OPINION

Viral economies

The coronavirus is pushing the world intoa recession, and India cannot be immune to it

The global economy appears headed for uncharted, troubled territory thanks to the second wave of the coronavirus that has now spread to countries as far apart as Nigeria and New Zealand. The virus has crippled global supply chains, hit air travel and convulsed markets as it appears all set to adversely impact the U.S. economy, the global economic engine. This, when the Chinese economy is already in deep trouble due to the impact of the virus. A slowdown or worse, recession, in the two global economic engines is bad news for the world economy, which may well tilt into recession. Markets reflected these concerns last week as indices plunged and investors stampeded for the exit, dumping stocks. Big money moved to the relative safety of government bonds, pushing prices up and yields down. The U.S. markets experienced their worst week since the 2008 global financial crisis as the Dow Jones Industrial Average and the S&P 500 fell by over 12%. Interestingly, investors seemed to boycott even that ultimate refuge during troubled times, gold, whose prices also fell during the week. They seemed to place greater faith in the sovereign guarantee of the U.S. government reflected in its Treasury bills. But there is trouble ahead for the U.S. economy as companies ranging from Apple and Nvidia to Procter & Gamble and Adidas are in difficulty because of their large exposures to the Chinese market or their reliance on suppliers from China. This is a crisis unlike any other. It is not a financial crisis that can be sorted out with time-tested measures such as rate cuts and bail-outs. The challenge of the virus attack is that it is immune to financial solutions.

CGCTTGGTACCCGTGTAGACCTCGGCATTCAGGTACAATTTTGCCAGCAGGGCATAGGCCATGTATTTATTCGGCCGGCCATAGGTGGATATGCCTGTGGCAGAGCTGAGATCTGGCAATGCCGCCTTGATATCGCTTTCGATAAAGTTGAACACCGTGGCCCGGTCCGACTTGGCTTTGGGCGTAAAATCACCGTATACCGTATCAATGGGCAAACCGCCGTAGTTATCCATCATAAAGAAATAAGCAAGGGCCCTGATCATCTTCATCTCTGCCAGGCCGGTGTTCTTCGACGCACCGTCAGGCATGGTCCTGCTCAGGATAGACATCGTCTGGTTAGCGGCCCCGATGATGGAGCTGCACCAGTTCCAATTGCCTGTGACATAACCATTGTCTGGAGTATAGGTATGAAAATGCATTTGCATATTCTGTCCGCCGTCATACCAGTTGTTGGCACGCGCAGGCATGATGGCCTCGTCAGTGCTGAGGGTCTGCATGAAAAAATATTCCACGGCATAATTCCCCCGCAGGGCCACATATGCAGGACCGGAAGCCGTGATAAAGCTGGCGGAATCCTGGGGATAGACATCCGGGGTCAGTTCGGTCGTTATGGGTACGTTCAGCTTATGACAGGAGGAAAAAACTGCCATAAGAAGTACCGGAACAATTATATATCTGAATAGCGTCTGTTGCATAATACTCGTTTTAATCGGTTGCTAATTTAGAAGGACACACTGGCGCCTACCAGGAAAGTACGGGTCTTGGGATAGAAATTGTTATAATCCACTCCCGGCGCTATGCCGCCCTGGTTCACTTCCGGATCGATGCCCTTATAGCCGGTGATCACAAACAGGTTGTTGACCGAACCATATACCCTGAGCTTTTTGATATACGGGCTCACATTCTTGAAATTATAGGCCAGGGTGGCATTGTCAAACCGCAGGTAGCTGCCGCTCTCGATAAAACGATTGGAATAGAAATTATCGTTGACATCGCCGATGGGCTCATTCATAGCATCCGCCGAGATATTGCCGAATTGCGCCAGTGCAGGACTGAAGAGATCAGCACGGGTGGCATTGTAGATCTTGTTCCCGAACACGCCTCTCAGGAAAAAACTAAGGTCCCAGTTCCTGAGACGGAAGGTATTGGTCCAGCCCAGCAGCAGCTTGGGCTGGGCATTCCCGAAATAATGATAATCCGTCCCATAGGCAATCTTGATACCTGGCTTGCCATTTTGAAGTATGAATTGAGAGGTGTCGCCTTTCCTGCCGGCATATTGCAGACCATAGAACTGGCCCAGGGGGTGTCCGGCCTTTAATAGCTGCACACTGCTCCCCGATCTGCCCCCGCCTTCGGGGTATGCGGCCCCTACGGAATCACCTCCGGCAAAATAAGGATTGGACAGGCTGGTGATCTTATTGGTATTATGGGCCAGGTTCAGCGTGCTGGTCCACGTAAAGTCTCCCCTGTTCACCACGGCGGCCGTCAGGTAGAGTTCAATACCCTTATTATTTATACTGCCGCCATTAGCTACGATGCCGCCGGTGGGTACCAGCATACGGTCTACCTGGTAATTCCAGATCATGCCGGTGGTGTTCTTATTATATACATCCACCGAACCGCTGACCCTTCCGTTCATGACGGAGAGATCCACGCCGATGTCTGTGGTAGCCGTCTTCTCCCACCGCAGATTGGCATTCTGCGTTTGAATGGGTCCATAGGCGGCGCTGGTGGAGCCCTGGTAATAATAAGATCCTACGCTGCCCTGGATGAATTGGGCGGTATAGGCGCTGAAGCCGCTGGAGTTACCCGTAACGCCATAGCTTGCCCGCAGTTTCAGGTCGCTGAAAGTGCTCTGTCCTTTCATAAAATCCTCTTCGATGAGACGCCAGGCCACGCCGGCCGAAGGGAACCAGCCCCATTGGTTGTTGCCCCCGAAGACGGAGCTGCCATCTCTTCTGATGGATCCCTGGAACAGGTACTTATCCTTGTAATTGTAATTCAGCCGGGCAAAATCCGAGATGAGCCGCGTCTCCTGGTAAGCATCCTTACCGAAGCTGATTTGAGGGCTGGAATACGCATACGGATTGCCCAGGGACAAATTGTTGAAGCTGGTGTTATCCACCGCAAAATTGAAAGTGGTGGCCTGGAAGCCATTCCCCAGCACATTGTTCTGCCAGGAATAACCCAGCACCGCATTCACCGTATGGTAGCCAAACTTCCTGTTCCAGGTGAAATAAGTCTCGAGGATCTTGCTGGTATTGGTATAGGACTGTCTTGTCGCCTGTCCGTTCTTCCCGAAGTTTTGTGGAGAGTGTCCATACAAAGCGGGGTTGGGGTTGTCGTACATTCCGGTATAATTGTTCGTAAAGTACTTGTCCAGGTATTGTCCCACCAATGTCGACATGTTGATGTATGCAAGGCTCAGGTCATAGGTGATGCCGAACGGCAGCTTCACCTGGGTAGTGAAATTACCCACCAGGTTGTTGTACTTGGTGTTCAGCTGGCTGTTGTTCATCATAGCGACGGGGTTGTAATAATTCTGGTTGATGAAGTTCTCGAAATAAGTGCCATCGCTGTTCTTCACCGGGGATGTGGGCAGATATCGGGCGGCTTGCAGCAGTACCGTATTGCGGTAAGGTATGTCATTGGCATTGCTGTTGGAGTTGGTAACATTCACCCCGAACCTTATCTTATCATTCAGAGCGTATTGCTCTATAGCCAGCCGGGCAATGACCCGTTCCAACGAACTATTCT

For India, the troubles could not have surfaced at a worse moment just when there are some tentative signs of a return to growth. Policymakers are sanguine about the impact on the domestic economy and how they can manage the situation by resorting to airlifting of materials if the supply chain is disrupted. But the problem extends beyond supply chain disruptions, which, by the way is serious for industries such as pharmaceuticals, electronics and automobiles. In a situation of a global recession, exports, which are not growing even now, could take a hit, further slowing down one of the economic engines. And risk averse foreign investors could hold back fresh investments in India. What augurs well though is that Indian companies are not major participants in the global supply chains originating in China. And second, crude oil prices are slipping which is good news for the macro economy and inflation. The government needs to watch the developing situation and, for now, do all it can to support industries that are reliant on Chinese inputs.

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